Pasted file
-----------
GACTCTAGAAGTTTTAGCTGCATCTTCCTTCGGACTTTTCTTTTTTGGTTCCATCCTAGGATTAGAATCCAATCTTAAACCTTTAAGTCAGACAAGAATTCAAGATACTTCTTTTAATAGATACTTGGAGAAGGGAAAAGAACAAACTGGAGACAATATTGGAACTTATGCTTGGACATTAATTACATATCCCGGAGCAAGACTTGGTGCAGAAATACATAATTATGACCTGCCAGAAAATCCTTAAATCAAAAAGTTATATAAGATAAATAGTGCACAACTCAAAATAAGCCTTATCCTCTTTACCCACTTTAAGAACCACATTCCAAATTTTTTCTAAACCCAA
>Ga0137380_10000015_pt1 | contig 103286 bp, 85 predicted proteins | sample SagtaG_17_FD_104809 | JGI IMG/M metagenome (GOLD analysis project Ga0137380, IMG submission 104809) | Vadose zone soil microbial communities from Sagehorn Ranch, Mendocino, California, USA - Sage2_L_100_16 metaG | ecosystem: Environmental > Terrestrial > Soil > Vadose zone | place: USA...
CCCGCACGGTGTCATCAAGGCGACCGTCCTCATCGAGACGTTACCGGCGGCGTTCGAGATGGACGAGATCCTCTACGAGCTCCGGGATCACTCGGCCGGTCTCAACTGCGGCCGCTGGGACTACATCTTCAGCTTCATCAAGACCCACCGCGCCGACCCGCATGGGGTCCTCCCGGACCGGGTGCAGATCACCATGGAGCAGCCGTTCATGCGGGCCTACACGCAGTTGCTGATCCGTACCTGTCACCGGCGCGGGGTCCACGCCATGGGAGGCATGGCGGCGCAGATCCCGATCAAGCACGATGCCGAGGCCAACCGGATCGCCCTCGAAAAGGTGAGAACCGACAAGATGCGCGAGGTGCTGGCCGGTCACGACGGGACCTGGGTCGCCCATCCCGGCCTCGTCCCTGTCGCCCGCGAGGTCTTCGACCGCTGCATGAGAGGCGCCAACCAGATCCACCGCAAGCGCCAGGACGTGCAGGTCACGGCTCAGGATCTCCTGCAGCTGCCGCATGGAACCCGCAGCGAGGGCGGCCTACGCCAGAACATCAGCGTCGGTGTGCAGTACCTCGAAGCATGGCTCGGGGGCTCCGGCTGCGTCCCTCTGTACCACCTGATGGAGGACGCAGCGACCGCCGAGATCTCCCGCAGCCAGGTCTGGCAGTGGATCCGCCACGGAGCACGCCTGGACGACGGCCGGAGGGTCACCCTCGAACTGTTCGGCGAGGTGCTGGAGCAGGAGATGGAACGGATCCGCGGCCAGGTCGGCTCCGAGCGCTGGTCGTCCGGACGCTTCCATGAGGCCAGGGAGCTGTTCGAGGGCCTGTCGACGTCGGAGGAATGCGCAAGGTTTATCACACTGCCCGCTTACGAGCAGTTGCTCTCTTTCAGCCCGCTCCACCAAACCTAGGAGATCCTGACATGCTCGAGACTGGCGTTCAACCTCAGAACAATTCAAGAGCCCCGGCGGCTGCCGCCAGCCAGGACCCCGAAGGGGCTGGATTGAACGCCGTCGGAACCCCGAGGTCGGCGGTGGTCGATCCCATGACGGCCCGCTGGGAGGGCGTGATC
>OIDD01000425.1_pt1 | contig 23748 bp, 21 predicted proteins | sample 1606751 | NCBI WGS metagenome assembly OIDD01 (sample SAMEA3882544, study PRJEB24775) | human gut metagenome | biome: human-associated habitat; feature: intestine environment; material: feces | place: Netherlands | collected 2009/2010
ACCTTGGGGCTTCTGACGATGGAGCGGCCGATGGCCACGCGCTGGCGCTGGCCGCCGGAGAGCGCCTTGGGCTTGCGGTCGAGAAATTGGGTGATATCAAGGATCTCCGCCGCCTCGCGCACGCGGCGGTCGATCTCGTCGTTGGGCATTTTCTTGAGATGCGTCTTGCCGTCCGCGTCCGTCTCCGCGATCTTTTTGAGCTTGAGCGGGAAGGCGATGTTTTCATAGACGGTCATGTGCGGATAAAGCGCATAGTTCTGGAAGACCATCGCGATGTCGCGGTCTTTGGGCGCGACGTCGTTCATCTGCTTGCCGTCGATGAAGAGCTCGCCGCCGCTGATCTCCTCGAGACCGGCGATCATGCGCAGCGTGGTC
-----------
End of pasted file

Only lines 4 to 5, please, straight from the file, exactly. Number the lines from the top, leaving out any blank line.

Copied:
>OIDD01000425.1_pt1 | contig 23748 bp, 21 predicted proteins | sample 1606751 | NCBI WGS metagenome assembly OIDD01 (sample SAMEA3882544, study PRJEB24775) | human gut metagenome | biome: human-associated habitat; feature: intestine environment; material: feces | place: Netherlands | collected 2009/2010
ACCTTGGGGCTTCTGACGATGGAGCGGCCGATGGCCACGCGCTGGCGCTGGCCGCCGGAGAGCGCCTTGGGCTTGCGGTCGAGAAATTGGGTGATATCAAGGATCTCCGCCGCCTCGCGCACGCGGCGGTCGATCTCGTCGTTGGGCATTTTCTTGAGATGCGTCTTGCCGTCCGCGTCCGTCTCCGCGATCTTTTTGAGCTTGAGCGGGAAGGCGATGTTTTCATAGACGGTCATGTGCGGATAAAGCGCATAGTTCTGGAAGACCATCGCGATGTCGCGGTCTTTGGGCGCGACGTCGTTCATCTGCTTGCCGTCGATGAAGAGCTCGCCGCCGCTGATCTCCTCGAGACCGGCGATCATGCGCAGCGTGGTC